Another product of the US Census Bureau. If you want to find demographic or poverty data by school district as opposed to by another geographical unit, this is the place to go to. The federal government uses SAIPE data to determine allocation of funds for Title I programs – and for that reason alone, this is a site worth paying attention to.
Look here for county employment and unemployment rates (not seasonally adjusted) for the past 14 months, as well as other workforce data.
You’re more likely to get up-to-date on child abuse and foster care here than anyplace else. The Foster Care data seems to be a bit more comprehensive than the child abuse data, and county-specific data CAN be viewed via the Excel Files – hunt for the cell with the pulldown arrow to select the geography you want.
The ability to visualize data through mapping is a powerful tool. We live in a county where the averages don’t really tell the entire story. Through mapping, we’re able to tell people in an intuitive way the diversity and range of communities that exist within Westchester.
This is one amazing place for geographic data relevant to Westchester County. Not only will you find boundary files for census tracts, school districts, and municipalities, but you’ll also be able to map out Westchester public and private schools, parkland, and other public facilities.
In order to map data, you need two things:
- Geography Data – contains information on districts and borders
- Mapping tools – the software you need to actually visualize your data
If you’re looking for other NY State geographical data, this is the place to go.
This site contains Census geographies at a national level. It also has US Congressional District shapefiles.
Our interactive data maps are all based on Google Fusion Tables. You need to set up a Google account to start. Take the time to go through the “About” section.
ESRI/ArcGIS and GrassGIS
ESRI is the company that makes ArcGIS, a suite of GIS (Geographical Information Systems), that many professional mappers use today. Nonprofits can purchase ArcGIS products at a severely discounted rate through TechSoup. However, if you find even this cost prohibitive, GrassGIS is an open source alternative.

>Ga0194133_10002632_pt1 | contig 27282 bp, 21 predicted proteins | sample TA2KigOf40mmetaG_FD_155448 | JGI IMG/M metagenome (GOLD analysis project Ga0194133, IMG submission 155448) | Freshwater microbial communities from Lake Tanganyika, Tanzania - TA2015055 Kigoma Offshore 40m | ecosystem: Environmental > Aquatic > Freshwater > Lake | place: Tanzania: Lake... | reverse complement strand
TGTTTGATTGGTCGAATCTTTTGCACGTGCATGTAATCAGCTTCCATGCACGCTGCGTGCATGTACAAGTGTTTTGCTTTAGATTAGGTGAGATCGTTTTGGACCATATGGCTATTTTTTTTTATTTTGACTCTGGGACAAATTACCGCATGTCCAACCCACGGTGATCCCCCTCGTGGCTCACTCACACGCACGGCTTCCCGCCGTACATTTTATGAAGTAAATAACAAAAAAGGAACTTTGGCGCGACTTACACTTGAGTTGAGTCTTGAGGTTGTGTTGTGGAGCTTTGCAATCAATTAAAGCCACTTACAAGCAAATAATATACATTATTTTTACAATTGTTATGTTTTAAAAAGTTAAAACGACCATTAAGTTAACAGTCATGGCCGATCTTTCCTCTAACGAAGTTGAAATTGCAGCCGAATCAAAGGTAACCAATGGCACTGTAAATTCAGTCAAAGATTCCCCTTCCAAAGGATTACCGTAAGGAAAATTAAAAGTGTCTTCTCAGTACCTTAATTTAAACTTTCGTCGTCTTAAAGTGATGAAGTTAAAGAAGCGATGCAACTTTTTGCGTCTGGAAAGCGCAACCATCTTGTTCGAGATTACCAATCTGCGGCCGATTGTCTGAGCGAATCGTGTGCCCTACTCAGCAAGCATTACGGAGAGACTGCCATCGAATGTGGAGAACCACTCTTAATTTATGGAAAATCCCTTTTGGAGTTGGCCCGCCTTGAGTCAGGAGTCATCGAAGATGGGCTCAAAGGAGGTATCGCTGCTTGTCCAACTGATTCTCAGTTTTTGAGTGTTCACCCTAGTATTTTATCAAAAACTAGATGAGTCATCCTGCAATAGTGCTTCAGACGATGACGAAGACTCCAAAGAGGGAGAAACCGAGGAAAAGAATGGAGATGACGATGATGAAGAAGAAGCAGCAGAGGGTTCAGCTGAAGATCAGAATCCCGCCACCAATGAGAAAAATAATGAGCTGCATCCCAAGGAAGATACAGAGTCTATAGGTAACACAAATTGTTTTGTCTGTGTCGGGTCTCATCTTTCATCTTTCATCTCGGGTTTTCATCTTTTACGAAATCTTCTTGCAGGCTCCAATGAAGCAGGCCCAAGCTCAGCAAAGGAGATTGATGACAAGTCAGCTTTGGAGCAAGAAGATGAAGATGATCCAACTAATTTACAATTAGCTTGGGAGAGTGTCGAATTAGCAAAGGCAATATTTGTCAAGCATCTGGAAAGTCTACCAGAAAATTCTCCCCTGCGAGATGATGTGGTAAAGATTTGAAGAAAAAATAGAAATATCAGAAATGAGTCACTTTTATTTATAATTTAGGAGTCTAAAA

Right now, we are using ArcGIS. It’s particularly handy in cases where we have to build custom geographies, and when we have to produce printed maps (remember paper?) for distribution. We’ve started looking into GrassGIS, and would welcome any comments from people who have successfully (or not so successfully) used the product.
Public government geographical data (e.g., census tracts, state borders) are often released as shapefiles. This online tool allows you to convert shapefiles into Google Fusion Tables. This is a very popular and free tool, which means on occasion you will have to wait a VERY LONG time for the conversion process to end (although it hasn’t been so bad recently). So don’t wait until the day before a deadline to convert files. You have been warned.
Copying and pasting tables from a PDF document can be an incredibly frustrating experience. As soon as we saw this tool online, we knew it would be the beginning of a beautiful friendship.
If you have a series of Google maps that all need to be centered at the same point (e.g., address, landmark, geographical feature), you will need to know the longitude and latitude of that point. This tool will spit those coordinates out.
Maybe you’ve hit a roadblock and need to see some inspiring examples of ways to present and analyze data. Or perhaps you just need to procrastinate productively. These sites should serve your needs.
This nifty website will unleash your inner online Sherlock. It isn’t really about data – it’s about searching for data and how fun (and frustrating) it can be. If you want to know what online techniques to use if you’re looking for odd bits of information such as Johannesburg taxi signals, or the cost of travelling to Hawaii in 1908, this website is for you.
Take a stab at the weekly Wednesday search challenges – I think it’s a hoot, although I’m still trying to convince my boss that it’s not as geeky as it sounds. One challenge, about counting the number of people in school and the number of years completed, is particularly insightful in its two-part account of how the author solved the problem at hand (Part I and Part II). This blog will encourage you to find datasets of your own in your search for knowledge and information, and that’s not a bad thing at all.